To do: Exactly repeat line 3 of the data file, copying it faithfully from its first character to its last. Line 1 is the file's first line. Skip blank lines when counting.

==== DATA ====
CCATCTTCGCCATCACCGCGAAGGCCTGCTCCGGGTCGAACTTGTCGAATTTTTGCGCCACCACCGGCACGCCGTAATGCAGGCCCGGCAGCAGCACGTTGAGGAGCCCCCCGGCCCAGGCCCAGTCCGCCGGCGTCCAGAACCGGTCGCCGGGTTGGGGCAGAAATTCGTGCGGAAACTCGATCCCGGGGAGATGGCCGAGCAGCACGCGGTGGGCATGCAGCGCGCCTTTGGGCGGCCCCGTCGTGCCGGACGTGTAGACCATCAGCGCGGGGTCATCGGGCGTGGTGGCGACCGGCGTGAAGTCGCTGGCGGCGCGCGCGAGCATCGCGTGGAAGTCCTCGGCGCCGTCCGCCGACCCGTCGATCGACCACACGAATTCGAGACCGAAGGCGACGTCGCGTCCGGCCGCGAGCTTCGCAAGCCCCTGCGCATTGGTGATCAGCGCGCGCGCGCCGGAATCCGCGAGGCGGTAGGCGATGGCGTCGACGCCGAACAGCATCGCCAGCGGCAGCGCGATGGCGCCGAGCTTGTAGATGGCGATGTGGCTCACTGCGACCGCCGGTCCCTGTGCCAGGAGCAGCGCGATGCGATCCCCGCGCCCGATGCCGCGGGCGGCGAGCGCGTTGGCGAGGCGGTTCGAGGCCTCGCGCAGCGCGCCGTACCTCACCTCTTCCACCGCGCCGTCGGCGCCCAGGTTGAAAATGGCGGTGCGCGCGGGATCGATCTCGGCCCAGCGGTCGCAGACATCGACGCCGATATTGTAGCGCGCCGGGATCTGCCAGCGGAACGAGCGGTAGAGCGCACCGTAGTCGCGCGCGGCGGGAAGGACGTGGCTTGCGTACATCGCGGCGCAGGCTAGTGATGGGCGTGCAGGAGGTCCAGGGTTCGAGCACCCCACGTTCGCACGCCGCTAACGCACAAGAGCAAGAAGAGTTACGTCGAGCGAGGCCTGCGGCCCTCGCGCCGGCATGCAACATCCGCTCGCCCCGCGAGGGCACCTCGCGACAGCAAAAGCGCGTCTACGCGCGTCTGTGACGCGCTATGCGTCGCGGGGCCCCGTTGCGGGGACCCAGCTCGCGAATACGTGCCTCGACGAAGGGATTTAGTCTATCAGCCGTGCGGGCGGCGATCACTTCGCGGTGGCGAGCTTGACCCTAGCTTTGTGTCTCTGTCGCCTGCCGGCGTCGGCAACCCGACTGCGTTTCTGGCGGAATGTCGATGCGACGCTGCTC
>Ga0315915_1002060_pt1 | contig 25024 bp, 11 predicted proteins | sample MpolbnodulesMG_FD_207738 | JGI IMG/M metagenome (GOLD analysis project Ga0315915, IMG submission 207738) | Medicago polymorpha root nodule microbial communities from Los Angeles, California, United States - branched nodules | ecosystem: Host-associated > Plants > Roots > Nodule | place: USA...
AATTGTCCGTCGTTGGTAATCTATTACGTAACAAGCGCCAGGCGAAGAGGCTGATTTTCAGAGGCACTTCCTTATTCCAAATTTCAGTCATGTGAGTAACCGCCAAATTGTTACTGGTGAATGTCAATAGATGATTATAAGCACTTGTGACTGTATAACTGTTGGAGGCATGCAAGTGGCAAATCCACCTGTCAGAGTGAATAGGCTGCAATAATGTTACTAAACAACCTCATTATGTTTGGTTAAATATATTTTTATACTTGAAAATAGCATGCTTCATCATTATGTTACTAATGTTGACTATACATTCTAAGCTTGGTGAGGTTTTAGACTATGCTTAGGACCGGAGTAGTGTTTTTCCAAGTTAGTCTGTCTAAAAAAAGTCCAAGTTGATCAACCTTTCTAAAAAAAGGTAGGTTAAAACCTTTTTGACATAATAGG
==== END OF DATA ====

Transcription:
AATTGTCCGTCGTTGGTAATCTATTACGTAACAAGCGCCAGGCGAAGAGGCTGATTTTCAGAGGCACTTCCTTATTCCAAATTTCAGTCATGTGAGTAACCGCCAAATTGTTACTGGTGAATGTCAATAGATGATTATAAGCACTTGTGACTGTATAACTGTTGGAGGCATGCAAGTGGCAAATCCACCTGTCAGAGTGAATAGGCTGCAATAATGTTACTAAACAACCTCATTATGTTTGGTTAAATATATTTTTATACTTGAAAATAGCATGCTTCATCATTATGTTACTAATGTTGACTATACATTCTAAGCTTGGTGAGGTTTTAGACTATGCTTAGGACCGGAGTAGTGTTTTTCCAAGTTAGTCTGTCTAAAAAAAGTCCAAGTTGATCAACCTTTCTAAAAAAAGGTAGGTTAAAACCTTTTTGACATAATAGG